The Laurel area had no hospital 11 years ago when state health planners first approved plans for a 250-bed Parkway Medical Center. But who needed four?
"Utter mismanagement," Dr. Neil Solomon, the state's health secretary, declared when he discovered in 1974 that his planners had, in the previous three years, approved four hospitals near Laurel, all within 10 miles of each other.
Since 1979, however, three of the four hospitals have been built: Doctors' Hospital in Lanham as well as the Prince George's County-owned Greater Laurel-Beltsville Hospital and Bowie Hospital, both of which operate at well under capacity, health planners acknowledge.
Organizers of the fourth hospital, the proposed Parkway facility, which was the first of the four to be approved, are still struggling to get it built in an increasingly unreceptive atmosphere.
Parkway remains "a paper hospital with paper beds," a planner said. A gravel access road once built on the site is in disrepair, and on the land where foundation work was begun nearly 10 years ago, shrubbery has grown and an overturned car has been left to rust.
Four years after they approved the proposal, health planners began to realize there already were too many hospital beds in northern Prince George's County. Too many beds means existing hospitals cannot function profitably, they argued in the first of many attempts before state officials to block the facility set for the junction of Rte. 197 and the Baltimore-Washington Parkway.
Last week, as a series of decertification hearings began before Maryland Planning and Development Agency director William B. Landis, they were at it again.
"We want them off the books," said Robert W. Sherwood Jr., director of the state-and federally funded Southern Maryland Health Systems Agency, which makes health planning recommendations to the state for a jurisdiction that includes Prince George's.
As long as Parkway exists, he said, even if it's only on paper, "there's a potential threat it could be built at the expense of other hospitals."
After the hearings are completed, probably next month, Landis must decide whether to renew Parkway's certification. If that decision is made before January, Parkway officials will be able to appeal to Health Secretary Charles R. Buck. If it is made later, regulation changes will mean the Parkway organizers' only recourse is to go to court, as they did to challenge a previous decertification effort.
Sherwood and other health planners said the 236-bed Greater Laurel hospital, six miles away from the undeveloped Parkway site, is set up to use only 150 beds and even then has an occupancy rate of 80 percent.
But the Parkway organization, headed by obstetrician Philip Rose, has refused to take "no" for an answer. The organization's original president, obstetrician J. Allen Offen, came under criticism in 1973 that he was seeking profit and didn't have the community's interests at heart. But after a meeting with then-governor Marvin Mandel, Mandel announced Offen had decided to make his hospital nonprofit. Offen also donated some of the land on which it was to be built. Rose, Offen's office partner, was named president of the nonprofit corporation.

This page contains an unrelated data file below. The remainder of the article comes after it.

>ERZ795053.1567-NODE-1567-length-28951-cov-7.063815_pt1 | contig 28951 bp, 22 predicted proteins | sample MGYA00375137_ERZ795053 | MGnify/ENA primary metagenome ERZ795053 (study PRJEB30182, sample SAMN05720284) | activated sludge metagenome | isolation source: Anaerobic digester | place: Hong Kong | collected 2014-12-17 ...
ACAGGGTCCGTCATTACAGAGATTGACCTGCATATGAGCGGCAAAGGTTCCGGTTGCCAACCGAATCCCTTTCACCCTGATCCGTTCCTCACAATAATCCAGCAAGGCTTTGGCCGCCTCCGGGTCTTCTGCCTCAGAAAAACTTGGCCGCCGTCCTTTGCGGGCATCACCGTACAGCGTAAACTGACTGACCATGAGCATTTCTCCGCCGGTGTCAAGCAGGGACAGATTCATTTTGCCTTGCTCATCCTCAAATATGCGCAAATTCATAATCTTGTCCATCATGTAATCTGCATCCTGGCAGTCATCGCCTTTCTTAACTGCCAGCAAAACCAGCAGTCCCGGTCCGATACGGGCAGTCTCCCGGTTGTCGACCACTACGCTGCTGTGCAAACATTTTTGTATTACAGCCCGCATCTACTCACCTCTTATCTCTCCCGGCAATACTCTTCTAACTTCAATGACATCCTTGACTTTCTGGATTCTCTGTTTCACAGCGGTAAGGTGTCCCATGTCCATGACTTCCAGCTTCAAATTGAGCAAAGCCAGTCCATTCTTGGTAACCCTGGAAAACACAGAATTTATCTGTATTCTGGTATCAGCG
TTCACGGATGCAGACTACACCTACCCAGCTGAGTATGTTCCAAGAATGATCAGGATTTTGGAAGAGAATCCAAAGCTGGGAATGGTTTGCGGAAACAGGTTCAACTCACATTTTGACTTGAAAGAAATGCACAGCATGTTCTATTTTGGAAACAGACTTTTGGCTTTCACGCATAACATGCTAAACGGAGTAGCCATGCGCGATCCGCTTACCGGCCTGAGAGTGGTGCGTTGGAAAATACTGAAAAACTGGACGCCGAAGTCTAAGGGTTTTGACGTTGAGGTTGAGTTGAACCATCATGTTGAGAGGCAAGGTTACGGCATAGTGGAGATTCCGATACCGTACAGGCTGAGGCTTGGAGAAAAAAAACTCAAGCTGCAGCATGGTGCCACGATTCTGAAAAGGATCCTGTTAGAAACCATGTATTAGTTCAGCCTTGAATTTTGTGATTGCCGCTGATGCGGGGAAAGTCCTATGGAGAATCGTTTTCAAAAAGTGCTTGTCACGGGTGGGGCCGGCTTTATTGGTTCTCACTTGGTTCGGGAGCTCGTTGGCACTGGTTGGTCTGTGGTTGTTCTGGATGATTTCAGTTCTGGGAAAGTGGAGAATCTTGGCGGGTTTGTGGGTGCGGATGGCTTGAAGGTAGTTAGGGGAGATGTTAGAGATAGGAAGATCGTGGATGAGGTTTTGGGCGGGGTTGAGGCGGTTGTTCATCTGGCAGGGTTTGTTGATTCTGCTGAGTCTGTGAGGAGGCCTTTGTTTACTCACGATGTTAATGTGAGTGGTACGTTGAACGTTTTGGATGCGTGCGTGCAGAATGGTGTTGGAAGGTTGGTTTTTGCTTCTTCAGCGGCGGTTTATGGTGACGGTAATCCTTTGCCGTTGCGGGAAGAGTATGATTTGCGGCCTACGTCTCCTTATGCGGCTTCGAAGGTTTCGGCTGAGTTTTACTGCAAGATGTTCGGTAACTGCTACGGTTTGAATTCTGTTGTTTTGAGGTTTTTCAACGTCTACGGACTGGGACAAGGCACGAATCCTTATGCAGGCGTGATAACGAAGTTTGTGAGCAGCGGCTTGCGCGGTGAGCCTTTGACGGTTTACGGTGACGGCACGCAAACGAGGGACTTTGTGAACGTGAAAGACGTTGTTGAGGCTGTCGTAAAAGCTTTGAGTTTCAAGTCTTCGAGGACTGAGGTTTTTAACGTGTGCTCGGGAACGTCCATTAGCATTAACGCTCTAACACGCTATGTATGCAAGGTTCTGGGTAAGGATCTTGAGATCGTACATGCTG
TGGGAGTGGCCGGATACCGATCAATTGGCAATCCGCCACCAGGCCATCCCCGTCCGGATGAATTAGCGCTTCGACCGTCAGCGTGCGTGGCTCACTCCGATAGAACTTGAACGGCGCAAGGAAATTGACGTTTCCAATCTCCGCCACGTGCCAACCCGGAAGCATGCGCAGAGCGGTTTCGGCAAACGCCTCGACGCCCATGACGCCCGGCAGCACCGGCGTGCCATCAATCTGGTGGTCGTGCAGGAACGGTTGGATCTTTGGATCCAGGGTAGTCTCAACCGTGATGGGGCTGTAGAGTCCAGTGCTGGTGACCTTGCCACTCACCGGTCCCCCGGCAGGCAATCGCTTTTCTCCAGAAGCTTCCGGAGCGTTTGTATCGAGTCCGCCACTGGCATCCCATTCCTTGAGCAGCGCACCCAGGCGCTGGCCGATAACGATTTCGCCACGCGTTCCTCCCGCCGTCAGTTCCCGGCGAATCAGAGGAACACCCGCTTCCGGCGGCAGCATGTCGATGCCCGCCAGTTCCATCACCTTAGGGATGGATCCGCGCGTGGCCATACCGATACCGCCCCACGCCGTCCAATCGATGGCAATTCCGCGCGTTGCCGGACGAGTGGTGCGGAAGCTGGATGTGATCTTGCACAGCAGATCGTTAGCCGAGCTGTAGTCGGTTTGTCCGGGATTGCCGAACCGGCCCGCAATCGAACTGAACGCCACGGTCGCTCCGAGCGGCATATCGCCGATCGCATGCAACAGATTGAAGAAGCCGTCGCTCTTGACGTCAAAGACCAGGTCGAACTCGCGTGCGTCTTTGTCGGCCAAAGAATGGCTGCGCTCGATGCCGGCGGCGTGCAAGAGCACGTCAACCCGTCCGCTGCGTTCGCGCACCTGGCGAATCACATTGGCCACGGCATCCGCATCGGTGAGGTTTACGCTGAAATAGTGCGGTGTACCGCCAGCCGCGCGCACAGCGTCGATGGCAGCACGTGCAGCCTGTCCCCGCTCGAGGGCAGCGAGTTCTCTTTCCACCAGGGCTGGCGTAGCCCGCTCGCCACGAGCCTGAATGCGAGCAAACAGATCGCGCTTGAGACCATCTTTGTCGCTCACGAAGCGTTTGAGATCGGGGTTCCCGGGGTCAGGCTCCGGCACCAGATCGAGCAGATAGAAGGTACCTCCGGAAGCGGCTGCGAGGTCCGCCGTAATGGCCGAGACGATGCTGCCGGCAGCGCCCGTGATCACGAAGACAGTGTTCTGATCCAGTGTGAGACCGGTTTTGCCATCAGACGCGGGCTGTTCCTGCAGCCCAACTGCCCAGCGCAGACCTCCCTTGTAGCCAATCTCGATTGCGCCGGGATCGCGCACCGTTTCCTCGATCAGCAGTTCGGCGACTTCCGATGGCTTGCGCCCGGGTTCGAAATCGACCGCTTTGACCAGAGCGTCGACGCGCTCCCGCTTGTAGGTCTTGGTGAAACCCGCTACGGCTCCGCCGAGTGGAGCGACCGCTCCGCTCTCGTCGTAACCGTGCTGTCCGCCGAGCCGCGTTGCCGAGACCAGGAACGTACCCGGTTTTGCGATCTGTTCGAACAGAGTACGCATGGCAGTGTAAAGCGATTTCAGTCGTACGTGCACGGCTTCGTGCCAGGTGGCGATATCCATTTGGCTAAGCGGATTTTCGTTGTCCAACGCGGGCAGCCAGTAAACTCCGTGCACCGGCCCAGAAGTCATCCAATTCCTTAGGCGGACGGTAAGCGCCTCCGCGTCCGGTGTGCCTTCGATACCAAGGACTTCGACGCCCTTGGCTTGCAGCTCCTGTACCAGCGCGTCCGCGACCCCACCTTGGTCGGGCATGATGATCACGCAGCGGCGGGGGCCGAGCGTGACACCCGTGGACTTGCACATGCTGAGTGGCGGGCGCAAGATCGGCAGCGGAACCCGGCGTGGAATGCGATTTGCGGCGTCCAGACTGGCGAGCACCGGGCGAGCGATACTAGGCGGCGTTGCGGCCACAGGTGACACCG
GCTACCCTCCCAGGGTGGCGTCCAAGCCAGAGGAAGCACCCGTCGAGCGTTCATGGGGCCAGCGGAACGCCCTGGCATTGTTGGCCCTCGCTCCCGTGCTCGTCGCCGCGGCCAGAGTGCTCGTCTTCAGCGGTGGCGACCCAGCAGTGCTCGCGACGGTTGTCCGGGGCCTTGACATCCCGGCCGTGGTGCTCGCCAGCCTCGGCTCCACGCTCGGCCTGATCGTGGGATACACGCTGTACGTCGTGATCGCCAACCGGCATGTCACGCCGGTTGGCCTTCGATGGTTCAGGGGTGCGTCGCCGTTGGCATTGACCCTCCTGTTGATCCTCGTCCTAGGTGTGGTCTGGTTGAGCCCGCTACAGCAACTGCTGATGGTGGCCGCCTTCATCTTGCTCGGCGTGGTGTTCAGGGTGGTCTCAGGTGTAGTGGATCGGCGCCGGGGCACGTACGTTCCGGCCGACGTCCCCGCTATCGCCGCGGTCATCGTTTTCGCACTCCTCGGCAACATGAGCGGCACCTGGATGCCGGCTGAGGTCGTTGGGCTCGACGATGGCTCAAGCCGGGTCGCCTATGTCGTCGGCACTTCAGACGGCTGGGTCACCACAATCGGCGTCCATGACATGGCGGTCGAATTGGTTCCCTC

When the Maryland state health planning agency refused to renew the hospital's certificiation in 1975, the hospital appealed to then health secretary Neil Solomon, who ruled in the hospital's favor.
But two years later, the health planning agency tried again to block the hospital, arguing the organizers had not made progress toward its creation, the plans were not supported by the community and the facility no longer was needed. This time Solomon supported the health planners. The organizers filed a lawsuit against the state in Baltimore City Court, where the state's position was overturned. Parkway was certified again.
Now, Parkway officials have another plan they hope will win them favor. Rose told Landis recently that his corporation has reached a "consolidation agreement" with Doctors' Hospital under which Parkway would agree to certificiation for only 150 beds if Doctors' is given another 100.
Doctors' Hospital president Dr. Leon Levitsky said his facility will apply for the 100 beds even if Parkway loses its certification.
Rose said if his hospital is recertified, he is willing to delay construction until health officials say the beds are needed.
In Laurel, citizens who 10 years ago were anxious to have a hospital built are now happy with what they have, Laurel Mayor Robert DiPitro said in an interview. While Laurel residents did not testify at last week's hearings, "I think you'll see an alarming number of people objecting" if Parkway's plans move forward, DiPitro said.
Years ago, Parkway had its supporters, he said, but now "the community has become very actively involved in Greater Laurel-Beltsville. There's a tremendous amount of involvement and just about every walk of life has taken up the hospital's cause."